Bucking is the process of cutting a felled tree into separate logs of a standard size, it is one of the most complicated activities carried out by pro loggers as each different log must meet different specifications. Within WLC2014 competitors are marked on precision, angle and time but it is unlikely that everyday loggers will complete this activity within such incredible constraints. 

Precision bucking is used less than combined cuts, however precision is needed if the logger cannot gain access to the log to cut both under and above it. This may be because the tree is on the ground or on-top of another tree. 

Fitting Another Chain

The only thing that can stop a pro logger is a broken or blunt chain. And even that doesn’t always stop them! 

Even though Husqvarna chainsaws are renowned for reliability, a chain which is used regularly will need to be replaced one day. A well sharpened chain is just as important as a powerful engine, and changing it regularly when needed will result in an overall more efficient, accurate and safe cut. 

Changing a chain will take an average logger several minutes. At WLC2014 the fastest pro loggers will change a chain in under 10 seconds!

Want to know more about the other disciplines, simply click the relevant link below:

Tree Felling - Another Chain - Precision Bucking - Bucking with Combined CutsTeam Relay




The Final Frontier – the Relay race

 The world Relay Race is the final closing event at the World Logging Championships

Unlike the other five disciplines this is a team event where nation takes on nation  

Marked separately from the other events – the result does not count towards individual ranking – but suspense is high and competition fierce!

The event:

Each team must cut off a wooden disk of a specially set up stem (either vertical or horizontal), and race back and forth to complete the course in the shortest time.

As a relay, a total of four rounds must be completed but teams can consist of between two to four contestants.

Just like the other five disciplines, time is not the only deciding factor as judges pay special attention to compliance with safety regulations, perfect chainsaw handling and accuracy too.

Team Relay, the evaluation:

Competitors are scored on the following factors:

• Time – faster scores are marked more highly, much like a running relay race.

• Cutting the disc – with 30 points awarded for each disc cut.

• Discs remaining on the stem – 20 points are awarded for the disc remaining on the stem after being cut.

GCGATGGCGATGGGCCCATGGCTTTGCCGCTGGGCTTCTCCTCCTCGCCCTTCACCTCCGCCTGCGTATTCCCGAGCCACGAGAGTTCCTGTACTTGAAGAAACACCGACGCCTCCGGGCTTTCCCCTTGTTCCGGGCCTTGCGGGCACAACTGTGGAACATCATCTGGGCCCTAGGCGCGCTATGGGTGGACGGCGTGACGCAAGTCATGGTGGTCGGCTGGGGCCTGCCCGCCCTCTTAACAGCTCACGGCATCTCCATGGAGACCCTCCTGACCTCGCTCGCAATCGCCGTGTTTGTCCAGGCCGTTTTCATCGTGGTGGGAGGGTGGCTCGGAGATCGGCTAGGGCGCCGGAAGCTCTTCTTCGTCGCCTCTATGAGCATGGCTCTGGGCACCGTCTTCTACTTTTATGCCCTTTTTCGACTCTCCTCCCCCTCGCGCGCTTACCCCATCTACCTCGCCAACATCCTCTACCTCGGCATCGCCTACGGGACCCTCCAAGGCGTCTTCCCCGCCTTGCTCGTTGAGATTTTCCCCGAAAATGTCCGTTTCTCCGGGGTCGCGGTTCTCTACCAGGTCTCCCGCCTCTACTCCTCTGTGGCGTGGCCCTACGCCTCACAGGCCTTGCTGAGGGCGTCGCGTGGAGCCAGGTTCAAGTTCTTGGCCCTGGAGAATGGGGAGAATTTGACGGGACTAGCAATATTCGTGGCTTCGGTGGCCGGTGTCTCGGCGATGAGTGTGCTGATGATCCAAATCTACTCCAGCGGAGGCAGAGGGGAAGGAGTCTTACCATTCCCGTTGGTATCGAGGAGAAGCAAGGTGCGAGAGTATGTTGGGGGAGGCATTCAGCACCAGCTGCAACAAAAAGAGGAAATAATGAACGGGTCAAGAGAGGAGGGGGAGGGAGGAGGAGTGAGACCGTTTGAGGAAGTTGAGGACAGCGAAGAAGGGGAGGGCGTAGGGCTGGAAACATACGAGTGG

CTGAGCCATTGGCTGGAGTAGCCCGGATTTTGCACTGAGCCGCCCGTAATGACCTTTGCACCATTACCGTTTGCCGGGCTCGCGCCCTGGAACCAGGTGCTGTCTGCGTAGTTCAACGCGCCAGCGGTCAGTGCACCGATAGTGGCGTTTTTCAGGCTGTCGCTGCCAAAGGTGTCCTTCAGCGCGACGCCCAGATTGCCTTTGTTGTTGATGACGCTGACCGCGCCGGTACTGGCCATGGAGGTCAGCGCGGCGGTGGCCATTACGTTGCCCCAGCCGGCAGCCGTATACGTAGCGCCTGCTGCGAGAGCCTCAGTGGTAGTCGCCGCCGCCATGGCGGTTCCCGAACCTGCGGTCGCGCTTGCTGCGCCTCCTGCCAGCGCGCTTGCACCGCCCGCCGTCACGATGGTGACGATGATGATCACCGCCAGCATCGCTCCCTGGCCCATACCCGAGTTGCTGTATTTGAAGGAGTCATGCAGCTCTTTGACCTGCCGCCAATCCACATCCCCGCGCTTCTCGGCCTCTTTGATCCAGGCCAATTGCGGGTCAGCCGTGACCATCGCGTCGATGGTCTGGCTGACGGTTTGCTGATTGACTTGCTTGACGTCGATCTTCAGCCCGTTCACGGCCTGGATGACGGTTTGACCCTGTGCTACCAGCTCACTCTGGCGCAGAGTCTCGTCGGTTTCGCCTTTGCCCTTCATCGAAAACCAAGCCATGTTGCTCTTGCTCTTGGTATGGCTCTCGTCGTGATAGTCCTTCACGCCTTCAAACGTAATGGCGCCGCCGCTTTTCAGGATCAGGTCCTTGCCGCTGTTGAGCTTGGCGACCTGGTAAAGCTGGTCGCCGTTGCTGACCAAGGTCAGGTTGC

• Tipping the starting disc – before each cut is made, a small disc must be touched with the chainsaw tip.

Failure to do so results in a 10-point penalty. 
Additional points are penalised, for the following:

Too early start, too early crossing of the safety line, starting the saw in the incorrect way, working without safety gear, incorrect resting position of the saw at the start or chain running on the starting disc, over or undercutting the painted marker, working on the wrong side of the lying stem, starting the chainsaw behind the starting line, the disc not fully cut, moving from place to place when the chainsaw is running, not tipping the disc on the ground, not running around the standing stem, appearance on the competition site without call, touching the saw chain whilst the engine is running, saw not starting within 5 minutes, using the saw one-handed and injuries.

The origins:

Originally created by the Dutch, the event was introduced as a friendly event to appeal more to spectators. The world Relay Race has quickly gained huge support and following, acting as final frontier for each country to tackle.

Despite the results not being included in the final score, the Relay is an exciting addition to the overall competition filled with action from start to finish.

The chainsaws:

To find out more about the chainsaws used in this event, visit our championship chainsaws page.

Follow us:

Want to know more about the other disciplines, simply click the relevant link below:

Tree FellingAnother ChainPrecision-BuckingBucking with Combined cuts - Limbing

For more information on the Relay Race and WLC2014, visit ialc.ch or check out our other posts here on the WLC2014 blog. Keen to interact? Talk to us @pro_forest on Twitter!



Can you cut 30 branches off a tree in under 15 seconds?

Limbing involves cutting artificial branches off a single stem in the quickest time possible.

Thirty branches must be removed but leaving a stump results in a penalty, with 200 basic points given for completion, and quicker contestants receiving a higher score. 

Contestants have time to prepare, with the branch pattern being shared with each contestant up to six months in advance of the competition.